|Publication number||US7383227 B2|
|Application number||US 10/144,740|
|Publication date||Jun 3, 2008|
|Filing date||May 14, 2002|
|Priority date||May 14, 2002|
|Also published as||US8510224, US20030217003, US20080294541, US20140032385|
|Publication number||10144740, 144740, US 7383227 B2, US 7383227B2, US-B2-7383227, US7383227 B2, US7383227B2|
|Inventors||Laura E. Weinflash, Larry W. Spooner|
|Original Assignee||Early Warning Services, Llc|
|Export Citation||BiBTeX, EndNote, RefMan|
|Patent Citations (46), Non-Patent Citations (20), Referenced by (57), Classifications (17), Legal Events (5)|
|External Links: USPTO, USPTO Assignment, Espacenet|
Customers receive their blank checks from a payor (financial) institution. A payor institution is thus a paying financial institution on whose account a check is drawn and by whom it is paid.
Check clearing is the process of reconciling payments among parties associated with a check-based financial transaction. Most checks are processed in the following manner: The entity to whom the check is made out (the payee) deposits the check in his or her bank (the bank of first deposit or the depository bank). If the checkwriter's (the payor) account is in the same bank, the check is “on-us” and it is processed at the bank. Otherwise, the physical check travels, often via a financial intermediary, to the payor's institution or bank (the paying financial institution or bank), and finally to the payor, who receives the canceled checks and/or an account statement of the canceled checks on a periodic basis, typically monthly. The checks that must travel (interbank transit checks) may be handled by multiple institutions. If the payor has insufficient funds in his or her account to clear the check, or if the paying financial institution does not honor the check for other reasons, the check travels back to the bank of first deposit and possibly back to the payee. The payee suffers a payment loss on checks that do not clear.
The figures in the present specification illustrate both the prior art and the present invention depict “paper check processing.” However, there are other financial instruments, such as debit cards, electronic checks (echecks), and Automated Clearing House (ACH) debit system transactions, which are ultimately tied into the checking account of a payor institution, and thus are functionally equivalent to paper checks. For simplicity, both the prior art descriptions and the present invention collectively refer to all of these types of financial instruments as “checks.”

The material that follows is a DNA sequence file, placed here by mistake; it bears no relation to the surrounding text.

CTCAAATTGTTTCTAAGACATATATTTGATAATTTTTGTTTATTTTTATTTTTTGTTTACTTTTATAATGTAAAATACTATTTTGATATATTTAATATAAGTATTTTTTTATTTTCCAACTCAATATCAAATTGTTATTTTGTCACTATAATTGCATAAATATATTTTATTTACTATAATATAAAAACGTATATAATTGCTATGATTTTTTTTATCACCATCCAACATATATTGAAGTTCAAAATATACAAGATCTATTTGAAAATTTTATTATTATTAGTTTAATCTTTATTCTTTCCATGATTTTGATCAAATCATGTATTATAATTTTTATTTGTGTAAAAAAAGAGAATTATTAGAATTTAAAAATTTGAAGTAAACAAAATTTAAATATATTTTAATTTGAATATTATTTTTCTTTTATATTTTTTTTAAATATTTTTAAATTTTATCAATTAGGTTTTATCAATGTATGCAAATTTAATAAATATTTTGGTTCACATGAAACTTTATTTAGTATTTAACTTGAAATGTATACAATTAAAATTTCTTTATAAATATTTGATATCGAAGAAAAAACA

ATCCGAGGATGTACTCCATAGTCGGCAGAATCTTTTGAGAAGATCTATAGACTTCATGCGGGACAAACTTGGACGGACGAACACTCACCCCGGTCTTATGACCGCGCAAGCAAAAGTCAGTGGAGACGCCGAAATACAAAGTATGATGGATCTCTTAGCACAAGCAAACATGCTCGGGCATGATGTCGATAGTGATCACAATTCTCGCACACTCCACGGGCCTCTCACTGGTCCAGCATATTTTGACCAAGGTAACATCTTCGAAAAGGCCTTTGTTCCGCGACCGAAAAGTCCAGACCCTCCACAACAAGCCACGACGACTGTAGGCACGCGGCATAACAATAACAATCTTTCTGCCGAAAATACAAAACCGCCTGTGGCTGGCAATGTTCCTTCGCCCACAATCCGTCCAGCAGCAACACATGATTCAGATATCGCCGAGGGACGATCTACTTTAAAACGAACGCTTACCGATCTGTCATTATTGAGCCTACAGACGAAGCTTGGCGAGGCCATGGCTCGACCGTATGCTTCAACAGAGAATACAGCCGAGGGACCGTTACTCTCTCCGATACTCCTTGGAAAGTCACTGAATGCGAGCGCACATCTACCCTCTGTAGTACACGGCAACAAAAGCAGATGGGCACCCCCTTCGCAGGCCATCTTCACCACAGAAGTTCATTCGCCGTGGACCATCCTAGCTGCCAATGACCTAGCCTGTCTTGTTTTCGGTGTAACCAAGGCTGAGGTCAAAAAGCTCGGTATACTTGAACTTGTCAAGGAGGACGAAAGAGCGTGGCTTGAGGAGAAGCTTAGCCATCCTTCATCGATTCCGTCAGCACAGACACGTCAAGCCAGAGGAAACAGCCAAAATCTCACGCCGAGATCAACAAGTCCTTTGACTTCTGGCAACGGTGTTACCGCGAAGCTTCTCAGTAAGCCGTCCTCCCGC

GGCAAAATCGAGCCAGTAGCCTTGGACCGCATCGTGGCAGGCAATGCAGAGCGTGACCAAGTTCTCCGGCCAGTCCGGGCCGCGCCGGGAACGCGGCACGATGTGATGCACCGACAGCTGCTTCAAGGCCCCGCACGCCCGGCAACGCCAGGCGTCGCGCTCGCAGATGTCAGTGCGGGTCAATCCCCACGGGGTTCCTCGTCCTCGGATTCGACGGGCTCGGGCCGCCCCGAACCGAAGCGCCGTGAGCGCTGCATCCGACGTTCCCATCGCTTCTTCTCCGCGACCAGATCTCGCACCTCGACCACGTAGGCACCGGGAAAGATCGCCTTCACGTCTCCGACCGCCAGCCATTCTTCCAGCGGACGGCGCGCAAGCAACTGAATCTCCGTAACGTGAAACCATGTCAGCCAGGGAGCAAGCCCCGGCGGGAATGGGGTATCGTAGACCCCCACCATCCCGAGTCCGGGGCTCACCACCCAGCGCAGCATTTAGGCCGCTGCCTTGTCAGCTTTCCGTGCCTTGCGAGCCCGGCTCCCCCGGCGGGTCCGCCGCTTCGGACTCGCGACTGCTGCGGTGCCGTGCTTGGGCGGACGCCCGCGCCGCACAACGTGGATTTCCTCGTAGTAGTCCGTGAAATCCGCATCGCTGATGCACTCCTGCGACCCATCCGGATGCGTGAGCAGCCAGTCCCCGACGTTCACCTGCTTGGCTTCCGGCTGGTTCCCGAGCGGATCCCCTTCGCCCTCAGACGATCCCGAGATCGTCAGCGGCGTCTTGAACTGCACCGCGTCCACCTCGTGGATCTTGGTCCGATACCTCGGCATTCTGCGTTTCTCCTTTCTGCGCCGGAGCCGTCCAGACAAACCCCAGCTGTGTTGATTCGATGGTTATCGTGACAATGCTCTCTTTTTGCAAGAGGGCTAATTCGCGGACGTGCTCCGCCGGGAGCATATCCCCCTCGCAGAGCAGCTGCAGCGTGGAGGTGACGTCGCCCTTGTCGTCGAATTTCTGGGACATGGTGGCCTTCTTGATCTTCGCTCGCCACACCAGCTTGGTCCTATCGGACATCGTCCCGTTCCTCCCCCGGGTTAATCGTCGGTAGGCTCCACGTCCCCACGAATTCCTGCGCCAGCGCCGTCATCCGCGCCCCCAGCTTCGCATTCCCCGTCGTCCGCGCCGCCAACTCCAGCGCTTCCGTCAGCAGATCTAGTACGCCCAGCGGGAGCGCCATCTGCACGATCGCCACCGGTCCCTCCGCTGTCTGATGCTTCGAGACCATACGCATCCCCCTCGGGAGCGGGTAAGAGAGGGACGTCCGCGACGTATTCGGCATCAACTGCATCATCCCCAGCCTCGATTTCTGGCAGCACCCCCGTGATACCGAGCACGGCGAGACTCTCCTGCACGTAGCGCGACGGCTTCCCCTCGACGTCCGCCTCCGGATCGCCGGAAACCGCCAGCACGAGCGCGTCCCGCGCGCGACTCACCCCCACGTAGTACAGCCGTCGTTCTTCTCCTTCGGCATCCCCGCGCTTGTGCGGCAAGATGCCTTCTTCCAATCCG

FIG. 1 of U.S. Pat. No. 5,175,682 (Higashiyama et al.) and the corresponding description on column 1 of this patent provides a general overview of one conventional check clearing process for the merchant channel discussed above. In FIG. 1, the merchant bank 103 is the bank of first deposit, and the issuing bank 106 is the payor institution that issued the customer a checking account on which check 101 is drawn.
A “return item” is a check that is returned unpaid by the paying (payor) institution to the bank of first deposit, usually for insufficient funds. These bounced checks are reported back to the bank of first deposit in a “returns file.”
The risk assessment service maintains a single “participant database” 10 (shown in separate blocks in
Some examples of item level data are provided below:
Depending upon the information in the participant database 10, along with other pieces of key information such as the depositor's current balance, number of returns, past experience, a depository bank or institution may place an extended hold on the deposit if there is reason to doubt collectability. In the payment world, a payment processor may use this information to make a decision regarding whether or not to open the line of credit or “open to buy” until the check clears. A merchant may also use the information to decline to accept the check. The participant database is a highly reliable source of data because it is populated with actual checking account status and item level data received directly from the payor institutions. Accordingly, merchants, banks of first deposit, and payment processors can make accurate check risk decisions (e.g., check acceptance decisions and check hold decisions). Primary Payment Systems, Inc. (PPS), Scottsdale, Ariz., provides advance notice of potential check returns to inquiring customers using the participant database described herein.